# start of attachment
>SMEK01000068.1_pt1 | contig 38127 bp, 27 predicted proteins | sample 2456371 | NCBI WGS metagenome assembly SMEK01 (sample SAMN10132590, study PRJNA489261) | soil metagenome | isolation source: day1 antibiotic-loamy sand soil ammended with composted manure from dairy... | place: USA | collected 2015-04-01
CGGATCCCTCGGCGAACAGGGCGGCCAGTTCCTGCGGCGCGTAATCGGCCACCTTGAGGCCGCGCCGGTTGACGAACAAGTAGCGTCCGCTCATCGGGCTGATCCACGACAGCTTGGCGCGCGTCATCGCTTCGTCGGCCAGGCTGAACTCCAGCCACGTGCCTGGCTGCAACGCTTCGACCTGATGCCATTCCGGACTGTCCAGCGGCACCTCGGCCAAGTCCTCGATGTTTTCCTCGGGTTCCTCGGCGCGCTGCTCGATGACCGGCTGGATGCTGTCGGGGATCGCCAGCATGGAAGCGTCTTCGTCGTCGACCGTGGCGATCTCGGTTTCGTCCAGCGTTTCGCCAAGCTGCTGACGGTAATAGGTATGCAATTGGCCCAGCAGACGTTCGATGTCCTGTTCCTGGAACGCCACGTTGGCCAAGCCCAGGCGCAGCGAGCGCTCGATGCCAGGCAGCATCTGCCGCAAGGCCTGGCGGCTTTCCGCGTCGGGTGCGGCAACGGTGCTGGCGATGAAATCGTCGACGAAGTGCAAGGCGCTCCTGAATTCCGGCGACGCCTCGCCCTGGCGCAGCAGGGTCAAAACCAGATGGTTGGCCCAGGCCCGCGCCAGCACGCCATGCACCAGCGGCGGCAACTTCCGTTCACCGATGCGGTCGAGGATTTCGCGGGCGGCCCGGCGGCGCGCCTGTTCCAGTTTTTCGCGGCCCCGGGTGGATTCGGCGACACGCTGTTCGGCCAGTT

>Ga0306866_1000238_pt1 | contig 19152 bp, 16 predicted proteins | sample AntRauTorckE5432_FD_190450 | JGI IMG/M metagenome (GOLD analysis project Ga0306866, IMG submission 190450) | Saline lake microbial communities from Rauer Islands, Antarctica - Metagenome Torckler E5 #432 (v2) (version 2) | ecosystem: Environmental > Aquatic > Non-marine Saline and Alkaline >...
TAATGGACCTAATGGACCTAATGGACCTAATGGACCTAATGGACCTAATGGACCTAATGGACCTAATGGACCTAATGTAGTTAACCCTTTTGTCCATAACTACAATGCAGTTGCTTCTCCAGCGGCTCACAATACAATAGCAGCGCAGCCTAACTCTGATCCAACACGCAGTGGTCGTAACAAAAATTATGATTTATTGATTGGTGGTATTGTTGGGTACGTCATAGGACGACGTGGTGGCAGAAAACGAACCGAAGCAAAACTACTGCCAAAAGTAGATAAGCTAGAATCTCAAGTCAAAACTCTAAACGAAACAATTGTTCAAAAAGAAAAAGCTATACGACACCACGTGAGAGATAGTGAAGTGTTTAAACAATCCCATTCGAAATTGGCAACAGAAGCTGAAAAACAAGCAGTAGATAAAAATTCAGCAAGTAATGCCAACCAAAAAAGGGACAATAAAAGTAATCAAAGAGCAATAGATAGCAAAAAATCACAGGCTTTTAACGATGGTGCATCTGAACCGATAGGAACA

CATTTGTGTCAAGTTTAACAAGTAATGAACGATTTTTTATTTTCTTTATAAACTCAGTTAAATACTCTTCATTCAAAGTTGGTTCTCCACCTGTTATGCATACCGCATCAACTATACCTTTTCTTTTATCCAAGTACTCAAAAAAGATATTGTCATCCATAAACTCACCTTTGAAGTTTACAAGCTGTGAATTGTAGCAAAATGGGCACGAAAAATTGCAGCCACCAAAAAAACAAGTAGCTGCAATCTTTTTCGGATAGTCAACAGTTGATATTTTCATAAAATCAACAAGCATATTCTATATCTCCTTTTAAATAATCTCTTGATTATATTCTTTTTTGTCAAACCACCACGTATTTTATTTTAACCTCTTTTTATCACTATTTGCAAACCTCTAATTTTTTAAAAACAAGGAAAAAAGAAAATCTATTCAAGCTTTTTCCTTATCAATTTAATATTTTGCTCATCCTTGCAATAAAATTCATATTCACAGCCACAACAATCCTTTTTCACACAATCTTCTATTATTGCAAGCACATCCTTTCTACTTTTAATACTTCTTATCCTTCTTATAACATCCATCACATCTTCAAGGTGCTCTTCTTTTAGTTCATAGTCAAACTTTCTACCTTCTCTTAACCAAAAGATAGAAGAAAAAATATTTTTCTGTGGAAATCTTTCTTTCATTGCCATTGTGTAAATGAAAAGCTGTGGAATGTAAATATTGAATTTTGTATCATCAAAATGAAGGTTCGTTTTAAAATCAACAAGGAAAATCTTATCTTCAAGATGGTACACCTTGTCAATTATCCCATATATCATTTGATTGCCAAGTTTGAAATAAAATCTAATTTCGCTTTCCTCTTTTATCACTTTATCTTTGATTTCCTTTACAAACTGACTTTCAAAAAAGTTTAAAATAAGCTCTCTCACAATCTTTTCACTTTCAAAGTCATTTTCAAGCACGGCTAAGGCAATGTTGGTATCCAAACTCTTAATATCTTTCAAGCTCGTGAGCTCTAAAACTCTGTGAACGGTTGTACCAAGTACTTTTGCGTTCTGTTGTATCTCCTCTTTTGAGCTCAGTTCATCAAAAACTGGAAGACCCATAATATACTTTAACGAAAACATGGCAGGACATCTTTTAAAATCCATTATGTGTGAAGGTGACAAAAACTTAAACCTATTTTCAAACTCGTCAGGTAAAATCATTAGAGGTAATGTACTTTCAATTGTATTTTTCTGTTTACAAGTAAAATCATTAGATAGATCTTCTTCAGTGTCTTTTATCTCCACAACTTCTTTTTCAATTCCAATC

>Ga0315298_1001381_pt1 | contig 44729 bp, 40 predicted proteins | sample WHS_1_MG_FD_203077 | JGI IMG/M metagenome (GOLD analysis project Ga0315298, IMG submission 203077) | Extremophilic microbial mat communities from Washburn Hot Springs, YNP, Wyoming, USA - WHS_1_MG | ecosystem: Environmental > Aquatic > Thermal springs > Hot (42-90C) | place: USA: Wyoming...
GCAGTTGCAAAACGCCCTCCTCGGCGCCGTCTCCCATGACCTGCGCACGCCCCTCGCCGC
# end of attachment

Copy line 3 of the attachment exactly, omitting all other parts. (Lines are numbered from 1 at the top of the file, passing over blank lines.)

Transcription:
>Ga0306866_1000238_pt1 | contig 19152 bp, 16 predicted proteins | sample AntRauTorckE5432_FD_190450 | JGI IMG/M metagenome (GOLD analysis project Ga0306866, IMG submission 190450) | Saline lake microbial communities from Rauer Islands, Antarctica - Metagenome Torckler E5 #432 (v2) (version 2) | ecosystem: Environmental > Aquatic > Non-marine Saline and Alkaline >...